chapter  XIX
4 Pages

THE FESTIVAL OF THE SAINT QĀDIRWALĪ SĀHIB

THE shrine of the Saint Qadirwali Sahib is situated in the town of Nagor, a suburb of the town of Negapatam (Nagapattanam, 'the town of the Naga or serpent race') in the Tanjore District, Madras, a stronghold of the Marakayyan traders, a mixed class of Musalmans, who, with the Labbais and Mappilllis, members of the Shafi'ya sect, are his chief votaries. 1 The Saint has been by some authorities identified with Muinu-d-din Chishti, the famous Saint of Ajmer, 2 but he appears to be a local worthy. His Sandal celebration is held on the ninth of the month Jamadiu-1-akhir or -sani, the sixth month, and on the tenth his death anniversary ('urs) is observed in the usual way by preparing food, reading the birth service ( maulud) of the Prophet, by keeping a night vigil, and by illuminations. About Rs. 10,000 are spent on this occasion. On the eleventh day they 'break the rice and milk pot' (khir ki handi), that is to say, when they observe the new moon, or on the second or fourth day after it, a leader (sarguroh) of one of the groups ( silsila) of his devotees, or a Faqir of the Malang Order, sits on a mattress or quilt spread on the ground in a closet, and spends the whole time there without drinking or obeying the calls of nature, engaged in the worship of the Deity. He do.es not leave this place or speak to any one till the eleventh, when the attendants (mujuvir) cook rice milk in a large pot, which is carried on the head of one of them to this Faqir. He recites the Fatiha over it and tastes a little. Then leaving the closet, he joins the band of Faqirs to which he belongs, while the attendants take the pot in procession to

the sea beach and there dash it in pieces. All the people present scramble for some of the rice milk, and take up so much of the sand that they leave a large hole. But strange to say, it is said that no one is ever hurt in the struggle. A few days after the death celebration many bodies of Faqirs, from far and near, assemble (chauk baithe hain) in this place, but the different bands, each under their own leaders, sit apart. If any· Faqir has been guilty of a breach of discipline he is punished by the leader at this meeting, the penalty being that he is compelled to carry the bedding of all the assembled Faqirs, or in some other way he must express his contrition, beg for mercy, and give a written engagement to behave better in future. He is then restored to membership, but if a serious charge is proved in the presence of the assembly (jama'u-llah), his leather loin strap is cut in two and he is excommunicated. In this case he can never rejoin the Order. The same procedure is followed at the annual death rites of other Saints, such as Taba}'.-i-'alam, Baba Budan or Hayat Qalandar, Baba Faqru-d-din, and others. When a Faqir, or one of their Pirs or leaders, has never attended one of the Saint's death rites he is considered an unfit member of the Order. At some of these celebrations Faqirs a~cept money from the attendant (mujavir), distribute it among themselves and depart. Musalman ship captains and sailors make vows and oblations in the name of IIis Excellency Qadirwali Sahib. For instance, when they meet with disaster at ~a, _they vow that if they and their cargo reach land in safety they 'will spend a certain sum of money in offering the Fatiha in his name. When they. first see the new moon of the month in which . he died the·y set up a flag, known as 'the centipede ' (gom), five or six cubits long and shaped like a centipede. In other places, too, devotees of the Saint fly a ' centipede ' "flag in his honour and offer the Fatiha yearly in his name, but some merely say the Fatiha over some cakes in his honour. The cult of this Saint is a remarkable instance of the devotion of Hindus to Musalman worthies ; in fact, both creeds claim him as a member, the explanation being that he used to preach to both classes. A Hindu Raja once made a vow that if he was blessed with a son he would enlarge and beautify the mosque near the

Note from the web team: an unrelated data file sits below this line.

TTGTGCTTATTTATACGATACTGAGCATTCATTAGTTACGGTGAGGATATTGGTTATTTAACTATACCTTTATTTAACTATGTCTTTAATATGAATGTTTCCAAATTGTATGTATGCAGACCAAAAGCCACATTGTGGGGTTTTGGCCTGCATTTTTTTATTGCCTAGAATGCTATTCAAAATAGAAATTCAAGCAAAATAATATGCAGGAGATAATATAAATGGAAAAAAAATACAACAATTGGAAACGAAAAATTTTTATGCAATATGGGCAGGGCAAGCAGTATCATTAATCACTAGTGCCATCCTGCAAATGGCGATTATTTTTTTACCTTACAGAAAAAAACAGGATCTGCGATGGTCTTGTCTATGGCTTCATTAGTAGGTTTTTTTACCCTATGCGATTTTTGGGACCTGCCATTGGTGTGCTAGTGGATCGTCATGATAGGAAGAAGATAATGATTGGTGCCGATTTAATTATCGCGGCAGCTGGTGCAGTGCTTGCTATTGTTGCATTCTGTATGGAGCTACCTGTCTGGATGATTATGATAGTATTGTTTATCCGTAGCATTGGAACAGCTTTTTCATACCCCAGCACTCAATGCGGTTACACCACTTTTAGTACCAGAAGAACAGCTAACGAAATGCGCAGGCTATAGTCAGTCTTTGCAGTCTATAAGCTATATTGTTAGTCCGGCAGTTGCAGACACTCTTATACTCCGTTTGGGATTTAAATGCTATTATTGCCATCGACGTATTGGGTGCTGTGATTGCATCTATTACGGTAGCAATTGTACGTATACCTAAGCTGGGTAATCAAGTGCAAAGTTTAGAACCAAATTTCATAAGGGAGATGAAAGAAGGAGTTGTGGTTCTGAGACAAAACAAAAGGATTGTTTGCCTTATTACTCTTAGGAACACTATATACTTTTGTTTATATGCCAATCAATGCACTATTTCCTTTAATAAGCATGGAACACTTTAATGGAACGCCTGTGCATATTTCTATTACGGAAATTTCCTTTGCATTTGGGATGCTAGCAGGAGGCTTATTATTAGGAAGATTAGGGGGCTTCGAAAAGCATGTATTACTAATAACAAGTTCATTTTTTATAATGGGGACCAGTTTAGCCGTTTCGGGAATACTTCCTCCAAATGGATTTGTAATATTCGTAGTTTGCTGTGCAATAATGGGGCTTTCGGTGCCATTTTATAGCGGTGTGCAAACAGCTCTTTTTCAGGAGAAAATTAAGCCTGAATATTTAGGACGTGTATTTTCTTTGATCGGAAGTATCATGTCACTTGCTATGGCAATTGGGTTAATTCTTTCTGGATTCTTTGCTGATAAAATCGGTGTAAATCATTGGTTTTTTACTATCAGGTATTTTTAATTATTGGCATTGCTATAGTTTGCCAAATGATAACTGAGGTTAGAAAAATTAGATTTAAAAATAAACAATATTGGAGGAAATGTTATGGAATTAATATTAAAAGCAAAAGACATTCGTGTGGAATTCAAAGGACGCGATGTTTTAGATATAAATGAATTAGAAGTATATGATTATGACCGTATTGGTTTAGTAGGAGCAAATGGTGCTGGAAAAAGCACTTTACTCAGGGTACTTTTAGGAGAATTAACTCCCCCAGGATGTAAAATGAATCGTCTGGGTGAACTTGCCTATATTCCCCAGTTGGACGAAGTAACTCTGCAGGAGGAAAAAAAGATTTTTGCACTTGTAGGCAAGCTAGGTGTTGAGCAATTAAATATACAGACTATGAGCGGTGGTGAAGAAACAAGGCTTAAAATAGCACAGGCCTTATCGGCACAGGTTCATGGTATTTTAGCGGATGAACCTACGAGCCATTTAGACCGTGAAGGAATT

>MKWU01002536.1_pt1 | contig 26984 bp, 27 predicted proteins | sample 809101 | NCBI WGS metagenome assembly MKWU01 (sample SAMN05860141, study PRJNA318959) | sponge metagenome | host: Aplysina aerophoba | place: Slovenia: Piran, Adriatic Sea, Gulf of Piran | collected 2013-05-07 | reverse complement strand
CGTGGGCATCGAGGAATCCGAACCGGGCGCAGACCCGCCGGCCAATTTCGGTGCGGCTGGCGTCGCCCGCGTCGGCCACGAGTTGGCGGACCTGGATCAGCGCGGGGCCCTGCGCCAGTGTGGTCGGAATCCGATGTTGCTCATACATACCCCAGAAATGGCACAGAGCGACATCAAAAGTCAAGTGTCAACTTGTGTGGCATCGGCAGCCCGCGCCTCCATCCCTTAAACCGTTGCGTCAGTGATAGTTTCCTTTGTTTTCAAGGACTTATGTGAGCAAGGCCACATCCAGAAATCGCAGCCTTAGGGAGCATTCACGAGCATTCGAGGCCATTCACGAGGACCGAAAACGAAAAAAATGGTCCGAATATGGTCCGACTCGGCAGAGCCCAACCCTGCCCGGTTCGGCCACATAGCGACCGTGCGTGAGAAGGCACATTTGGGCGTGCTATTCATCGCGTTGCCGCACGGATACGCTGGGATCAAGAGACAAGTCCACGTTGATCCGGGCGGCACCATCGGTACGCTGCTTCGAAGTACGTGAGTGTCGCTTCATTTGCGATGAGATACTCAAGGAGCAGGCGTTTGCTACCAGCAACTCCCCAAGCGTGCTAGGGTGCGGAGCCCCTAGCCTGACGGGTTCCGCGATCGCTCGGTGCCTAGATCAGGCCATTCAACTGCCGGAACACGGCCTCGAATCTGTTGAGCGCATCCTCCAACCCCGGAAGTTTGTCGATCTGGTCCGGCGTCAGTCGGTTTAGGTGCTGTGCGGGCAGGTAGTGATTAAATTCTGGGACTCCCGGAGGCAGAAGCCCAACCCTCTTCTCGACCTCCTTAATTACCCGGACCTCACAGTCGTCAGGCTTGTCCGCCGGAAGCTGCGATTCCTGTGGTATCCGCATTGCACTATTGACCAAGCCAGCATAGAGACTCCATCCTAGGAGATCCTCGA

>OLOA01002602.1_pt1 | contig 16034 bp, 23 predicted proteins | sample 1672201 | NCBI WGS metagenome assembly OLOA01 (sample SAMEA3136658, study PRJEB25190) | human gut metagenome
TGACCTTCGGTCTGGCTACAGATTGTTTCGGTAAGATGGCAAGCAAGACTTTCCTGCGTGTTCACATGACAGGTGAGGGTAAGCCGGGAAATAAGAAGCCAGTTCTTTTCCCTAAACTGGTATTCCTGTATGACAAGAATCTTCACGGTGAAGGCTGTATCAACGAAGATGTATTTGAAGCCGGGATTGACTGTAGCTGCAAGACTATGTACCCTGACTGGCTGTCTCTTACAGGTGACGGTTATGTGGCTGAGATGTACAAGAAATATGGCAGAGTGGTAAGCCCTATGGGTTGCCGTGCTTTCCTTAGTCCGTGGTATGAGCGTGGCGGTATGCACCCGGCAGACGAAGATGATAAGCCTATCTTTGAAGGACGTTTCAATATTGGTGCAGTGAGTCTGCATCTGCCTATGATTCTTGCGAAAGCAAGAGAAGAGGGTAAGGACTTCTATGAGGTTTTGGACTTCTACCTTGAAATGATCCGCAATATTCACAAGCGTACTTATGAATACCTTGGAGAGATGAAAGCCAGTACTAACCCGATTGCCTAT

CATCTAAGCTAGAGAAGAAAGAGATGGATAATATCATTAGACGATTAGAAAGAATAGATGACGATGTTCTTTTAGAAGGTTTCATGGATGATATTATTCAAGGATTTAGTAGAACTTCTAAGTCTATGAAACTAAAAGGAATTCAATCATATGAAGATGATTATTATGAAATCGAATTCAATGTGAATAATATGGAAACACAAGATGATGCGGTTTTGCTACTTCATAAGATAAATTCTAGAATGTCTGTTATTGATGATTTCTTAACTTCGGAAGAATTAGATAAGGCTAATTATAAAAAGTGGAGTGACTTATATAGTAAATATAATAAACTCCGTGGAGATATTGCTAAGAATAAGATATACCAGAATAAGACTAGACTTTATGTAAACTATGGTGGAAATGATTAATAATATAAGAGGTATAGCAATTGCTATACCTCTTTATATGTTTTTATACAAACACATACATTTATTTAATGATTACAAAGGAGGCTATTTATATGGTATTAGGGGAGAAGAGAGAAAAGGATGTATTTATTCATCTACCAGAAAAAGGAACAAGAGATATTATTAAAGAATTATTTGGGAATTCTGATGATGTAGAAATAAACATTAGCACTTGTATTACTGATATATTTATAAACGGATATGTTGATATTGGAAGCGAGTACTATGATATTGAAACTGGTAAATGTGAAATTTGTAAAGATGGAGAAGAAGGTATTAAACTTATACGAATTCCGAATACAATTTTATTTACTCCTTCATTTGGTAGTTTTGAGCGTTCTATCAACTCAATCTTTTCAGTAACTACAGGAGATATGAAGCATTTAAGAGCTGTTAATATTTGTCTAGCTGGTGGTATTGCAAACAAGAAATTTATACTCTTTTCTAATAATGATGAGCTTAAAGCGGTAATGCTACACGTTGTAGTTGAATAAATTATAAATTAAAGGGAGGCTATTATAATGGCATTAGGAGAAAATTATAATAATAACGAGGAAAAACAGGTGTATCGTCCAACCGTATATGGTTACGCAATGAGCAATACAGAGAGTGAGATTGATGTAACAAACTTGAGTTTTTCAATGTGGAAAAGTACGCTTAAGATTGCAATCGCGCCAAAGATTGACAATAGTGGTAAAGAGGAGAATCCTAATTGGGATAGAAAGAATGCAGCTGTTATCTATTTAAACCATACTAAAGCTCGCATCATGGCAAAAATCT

Saint's tomb, and there was a close connexion between thf'. Hindu royal family of Tanjore and this Saint. 1

Innumerable miracles of the Saint are described, of which the following are the best known. A ship sprang a leak at sea and the Nakhuda, or captain, vowed that if Qadirwali stopped the leak he would on reaching land dedicate to him the profits of the cargo and offer a couple of gold and silver models of the ship. 2 The Saint at the time was being shaved, and learning the danger of the ship he threw away the barber's looking-glass, which, by the dispensation of Providence, flew through the air to the vessel, stuck to its side, and stopped the leak. When the ship came safe to land the captain, in obedience to his vow, brought his offering in gold and a gold and silver model of his vessel. The Saint ordered him to restore the looking-glass to the barber, and when the skipper in amazement asked what looking-glass he meant, the Saint replied that it was that which stuck in the leak. The skipper found it there and returned it.